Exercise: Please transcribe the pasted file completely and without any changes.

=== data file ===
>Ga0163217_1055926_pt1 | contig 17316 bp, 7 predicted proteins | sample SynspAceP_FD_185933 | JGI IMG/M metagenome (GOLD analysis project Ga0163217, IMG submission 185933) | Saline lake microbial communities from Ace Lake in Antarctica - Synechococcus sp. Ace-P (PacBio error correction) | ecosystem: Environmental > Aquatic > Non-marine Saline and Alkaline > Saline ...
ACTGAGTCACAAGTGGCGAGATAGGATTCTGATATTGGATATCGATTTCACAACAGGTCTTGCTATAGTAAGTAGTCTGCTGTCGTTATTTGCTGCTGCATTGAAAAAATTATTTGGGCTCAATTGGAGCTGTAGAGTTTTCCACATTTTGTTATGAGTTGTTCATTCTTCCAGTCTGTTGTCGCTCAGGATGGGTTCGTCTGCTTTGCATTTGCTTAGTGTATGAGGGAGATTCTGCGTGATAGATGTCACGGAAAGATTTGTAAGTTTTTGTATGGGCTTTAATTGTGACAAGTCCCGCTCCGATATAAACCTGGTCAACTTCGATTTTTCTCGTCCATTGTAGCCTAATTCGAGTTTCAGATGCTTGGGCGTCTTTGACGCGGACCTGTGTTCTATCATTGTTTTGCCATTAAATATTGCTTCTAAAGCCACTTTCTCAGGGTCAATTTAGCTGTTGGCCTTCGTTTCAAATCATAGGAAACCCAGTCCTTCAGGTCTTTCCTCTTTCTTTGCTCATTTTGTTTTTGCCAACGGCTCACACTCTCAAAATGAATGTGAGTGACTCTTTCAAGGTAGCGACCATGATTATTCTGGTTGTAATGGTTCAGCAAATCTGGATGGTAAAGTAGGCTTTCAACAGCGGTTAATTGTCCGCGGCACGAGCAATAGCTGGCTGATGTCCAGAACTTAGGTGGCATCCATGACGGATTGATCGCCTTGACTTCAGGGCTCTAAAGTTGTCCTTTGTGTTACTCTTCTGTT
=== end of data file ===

>Ga0163217_1055926_pt1 | contig 17316 bp, 7 predicted proteins | sample SynspAceP_FD_185933 | JGI IMG/M metagenome (GOLD analysis project Ga0163217, IMG submission 185933) | Saline lake microbial communities from Ace Lake in Antarctica - Synechococcus sp. Ace-P (PacBio error correction) | ecosystem: Environmental > Aquatic > Non-marine Saline and Alkaline > Saline ...
ACTGAGTCACAAGTGGCGAGATAGGATTCTGATATTGGATATCGATTTCACAACAGGTCTTGCTATAGTAAGTAGTCTGCTGTCGTTATTTGCTGCTGCATTGAAAAAATTATTTGGGCTCAATTGGAGCTGTAGAGTTTTCCACATTTTGTTATGAGTTGTTCATTCTTCCAGTCTGTTGTCGCTCAGGATGGGTTCGTCTGCTTTGCATTTGCTTAGTGTATGAGGGAGATTCTGCGTGATAGATGTCACGGAAAGATTTGTAAGTTTTTGTATGGGCTTTAATTGTGACAAGTCCCGCTCCGATATAAACCTGGTCAACTTCGATTTTTCTCGTCCATTGTAGCCTAATTCGAGTTTCAGATGCTTGGGCGTCTTTGACGCGGACCTGTGTTCTATCATTGTTTTGCCATTAAATATTGCTTCTAAAGCCACTTTCTCAGGGTCAATTTAGCTGTTGGCCTTCGTTTCAAATCATAGGAAACCCAGTCCTTCAGGTCTTTCCTCTTTCTTTGCTCATTTTGTTTTTGCCAACGGCTCACACTCTCAAAATGAATGTGAGTGACTCTTTCAAGGTAGCGACCATGATTATTCTGGTTGTAATGGTTCAGCAAATCTGGATGGTAAAGTAGGCTTTCAACAGCGGTTAATTGTCCGCGGCACGAGCAATAGCTGGCTGATGTCCAGAACTTAGGTGGCATCCATGACGGATTGATCGCCTTGACTTCAGGGCTCTAAAGTTGTCCTTTGTGTTACTCTTCTGTT